Nebagamon’s walleyes only a mild concern for DNR team
Information for this report came from a 2014 comprehensive study conducted by the DNR’s Douglas County fisheries team. Lake Nebagamon has supported, and continues to support, a diverse fish community.
With the exception of walleyes, good natural reproduction supports all species. Efforts to improve habitat, adjust regulations, and stock extended growth walleye are ongoing. Walleye abundance was lower in 2014 (1.9 adult walleye per acre) than average historical density (2.0 adult walleyes per acre) on Lake Nebagamon and below the state walleye management objective of 3.0 adults per acre. Only the 1992 walleye estimate was above 3.0 adults per acre; the remainder of the six surveys were below that value and occurred in the time span of 1986 to 2014.
Factors contributing to consistent low walleye abundance may be related to sporadic natural recruitment, changes in weather patterns or unknown variables that are yet to be identified. Walleye recruitment has declined on Lake Nebagamon. Relative abundance of young-of-the year walleyes from fall electrofishing surveys has varied, however, when comparing 1986 to 2005 (period with high adult walleye abundance) with 2006 to 2014 (period with low adult walleye abundance).
In an effort to increase walleye densities in Lake Nebagamon, large fingerling stocking was initiated in 2011. Fall stocking in 2012 and 2013 contributed 47% and 77% of the age 1 fish found the following spring, which also indicated natural reproduction was present. Survival of stocked fish from the fall of 2013 to the following spring was 14%.
In 2014, an 18-inch walleye size limit was implemented with the intent of allowing females to spawn at least once prior to being vulnerable to harvest. Future surveys will discern the effects of the regulation on size structure. A 14- to 18-inch slot may be prudent if adult densities increase and natural recruitment increases.
Annual fall electrofishing surveys are planned and spring electrofishing surveys are planned for the spring following stocking of fin clipped large fingerling walleye. These surveys will help assess natural walleye reproduction and contribution and survival of stocked walleyes.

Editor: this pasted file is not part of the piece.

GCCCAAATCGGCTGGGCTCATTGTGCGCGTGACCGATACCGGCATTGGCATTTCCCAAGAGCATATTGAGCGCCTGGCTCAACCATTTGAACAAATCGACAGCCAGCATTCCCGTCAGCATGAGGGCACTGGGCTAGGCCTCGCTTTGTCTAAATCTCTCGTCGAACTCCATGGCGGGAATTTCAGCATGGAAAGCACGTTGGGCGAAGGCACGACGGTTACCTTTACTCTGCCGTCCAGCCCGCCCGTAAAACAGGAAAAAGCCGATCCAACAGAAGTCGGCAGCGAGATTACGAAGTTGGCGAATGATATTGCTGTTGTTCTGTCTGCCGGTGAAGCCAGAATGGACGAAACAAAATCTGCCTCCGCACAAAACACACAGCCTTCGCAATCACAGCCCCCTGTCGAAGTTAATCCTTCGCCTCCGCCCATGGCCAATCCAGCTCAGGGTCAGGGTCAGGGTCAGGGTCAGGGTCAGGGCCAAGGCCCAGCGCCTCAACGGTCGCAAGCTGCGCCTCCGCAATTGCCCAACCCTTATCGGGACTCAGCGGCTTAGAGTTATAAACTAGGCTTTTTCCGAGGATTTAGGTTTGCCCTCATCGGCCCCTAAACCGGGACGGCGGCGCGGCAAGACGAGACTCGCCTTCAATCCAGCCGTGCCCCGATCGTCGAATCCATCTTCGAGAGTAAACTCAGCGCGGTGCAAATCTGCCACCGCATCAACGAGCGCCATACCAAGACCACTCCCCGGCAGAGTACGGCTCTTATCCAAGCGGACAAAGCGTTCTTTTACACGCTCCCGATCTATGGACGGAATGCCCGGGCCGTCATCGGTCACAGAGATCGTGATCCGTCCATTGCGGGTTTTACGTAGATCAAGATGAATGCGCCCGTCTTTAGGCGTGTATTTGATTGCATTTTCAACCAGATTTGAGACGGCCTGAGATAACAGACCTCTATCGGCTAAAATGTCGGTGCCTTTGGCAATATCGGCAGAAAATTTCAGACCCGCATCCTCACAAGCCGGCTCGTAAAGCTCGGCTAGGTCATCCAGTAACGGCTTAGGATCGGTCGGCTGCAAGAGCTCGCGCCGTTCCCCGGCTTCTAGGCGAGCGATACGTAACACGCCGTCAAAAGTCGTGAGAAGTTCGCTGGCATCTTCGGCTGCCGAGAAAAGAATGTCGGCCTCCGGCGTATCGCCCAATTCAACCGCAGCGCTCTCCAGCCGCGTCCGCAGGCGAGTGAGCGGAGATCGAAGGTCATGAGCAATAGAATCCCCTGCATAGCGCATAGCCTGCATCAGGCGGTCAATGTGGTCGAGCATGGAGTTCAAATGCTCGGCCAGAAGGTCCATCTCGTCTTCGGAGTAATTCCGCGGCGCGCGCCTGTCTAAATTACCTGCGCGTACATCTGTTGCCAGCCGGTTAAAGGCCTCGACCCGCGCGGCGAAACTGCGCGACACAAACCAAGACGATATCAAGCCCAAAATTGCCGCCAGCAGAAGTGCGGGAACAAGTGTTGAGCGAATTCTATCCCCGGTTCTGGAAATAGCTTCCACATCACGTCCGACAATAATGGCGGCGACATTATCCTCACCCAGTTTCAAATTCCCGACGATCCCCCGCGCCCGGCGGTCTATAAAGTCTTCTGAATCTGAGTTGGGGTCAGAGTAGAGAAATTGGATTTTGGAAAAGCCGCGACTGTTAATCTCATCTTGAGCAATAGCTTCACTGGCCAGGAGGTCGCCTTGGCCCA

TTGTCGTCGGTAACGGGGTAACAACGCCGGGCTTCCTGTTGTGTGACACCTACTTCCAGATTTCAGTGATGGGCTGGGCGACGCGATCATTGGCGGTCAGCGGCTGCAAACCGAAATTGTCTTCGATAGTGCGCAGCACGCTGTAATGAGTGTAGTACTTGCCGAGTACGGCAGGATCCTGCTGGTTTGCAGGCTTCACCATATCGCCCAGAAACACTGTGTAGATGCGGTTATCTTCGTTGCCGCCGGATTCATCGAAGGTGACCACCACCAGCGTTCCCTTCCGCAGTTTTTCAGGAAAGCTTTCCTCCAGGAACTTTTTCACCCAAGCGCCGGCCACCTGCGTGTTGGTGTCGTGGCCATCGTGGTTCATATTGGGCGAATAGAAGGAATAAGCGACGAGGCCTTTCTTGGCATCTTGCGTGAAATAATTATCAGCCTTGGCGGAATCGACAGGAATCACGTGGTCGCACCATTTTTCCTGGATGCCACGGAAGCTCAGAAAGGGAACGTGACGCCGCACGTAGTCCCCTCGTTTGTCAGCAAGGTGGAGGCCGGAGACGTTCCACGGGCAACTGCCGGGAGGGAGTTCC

Smallmouth abundance and size, when compared to lakes of similar characteristics, was in the 77th and 73rd percentile, indicating a quality smallmouth population. Smallie abundance has remained relatively stable over time on Lake Nebagamon and is considered above average when compared to similar lake types in the Wisconsin.
Largemouth bass population abundance was considered low, but area lakes have had an increase in largemouth bass abundance in the past 10 to 20 years and this may happen in the future on Lake Nebagamon. Despite the fact that the population is considered to be low, largemouth bass have increased in abundance since prior survey years. In area walleye lakes similar to Nebagamon, largemouth bass abundance has been increasing and it may be expected to increase in the future on Nebagamon. Largemouths represent an extra harvest opportunity for anglers. Removing size limits poses no population concerns.
Northern pike and panfish were sampled during the 2014 survey but were not targeted. Relative abundance of northern pike was lower in 2014 than in previous surveys. Mean length of northern pike has been increasing over time on Lake Nebagamon.
Yellow perch were the most abundant panfish sampled in the survey and the relative abundance was highest of any survey completed. The increase in yellow perch abundance could bode well for walleyes since yellow perch are their preferred prey. Bluegills, black crappies, and rock bass were also sampled but the early ice-out that spring may not reflect the populations as a whole.
“Fish sticks” habitat projects have been implemented on Lake Nebagamon since 2012 and have resulted in the addition of about 322 trees to the littoral area of the lake. A wood count completed in the near-shore area of Lake Nebagamon in 2013 found 141 trees that were naturally occurring.
The fish sticks program could be considered a success since the efforts more than doubled the amount of woody habitat in the lake. However, more could be done since the abundance of wood, both natural and placed from the fish sticks project, now equates to 43 logs per mile of shoreline.
The crew often works with local residents and lake association volunteers. The local team has also leaned on the DNR lake grants program to adopt and follow the management plan, which includes continue strategies for protecting and restoring aquatic and shoreline habitats.
Nearest town: L. Nebagamon
Surface area: 986 acres
Max. depth: 56 feet
Water clarity: 11 feet
Fish species present:
Black crappies, bluegills, pumpkinseeds, rock bass, yellow perch, white suckers, trout, smallmouth bass, largemouth bass, northern pike, and walleyes.
DNR regional fisheries office (715) 392-7988, the DNR web site http://www.dnr.state.wi.us/org/water/fhp/fish, or call The Bait Box, (715) 398-3554.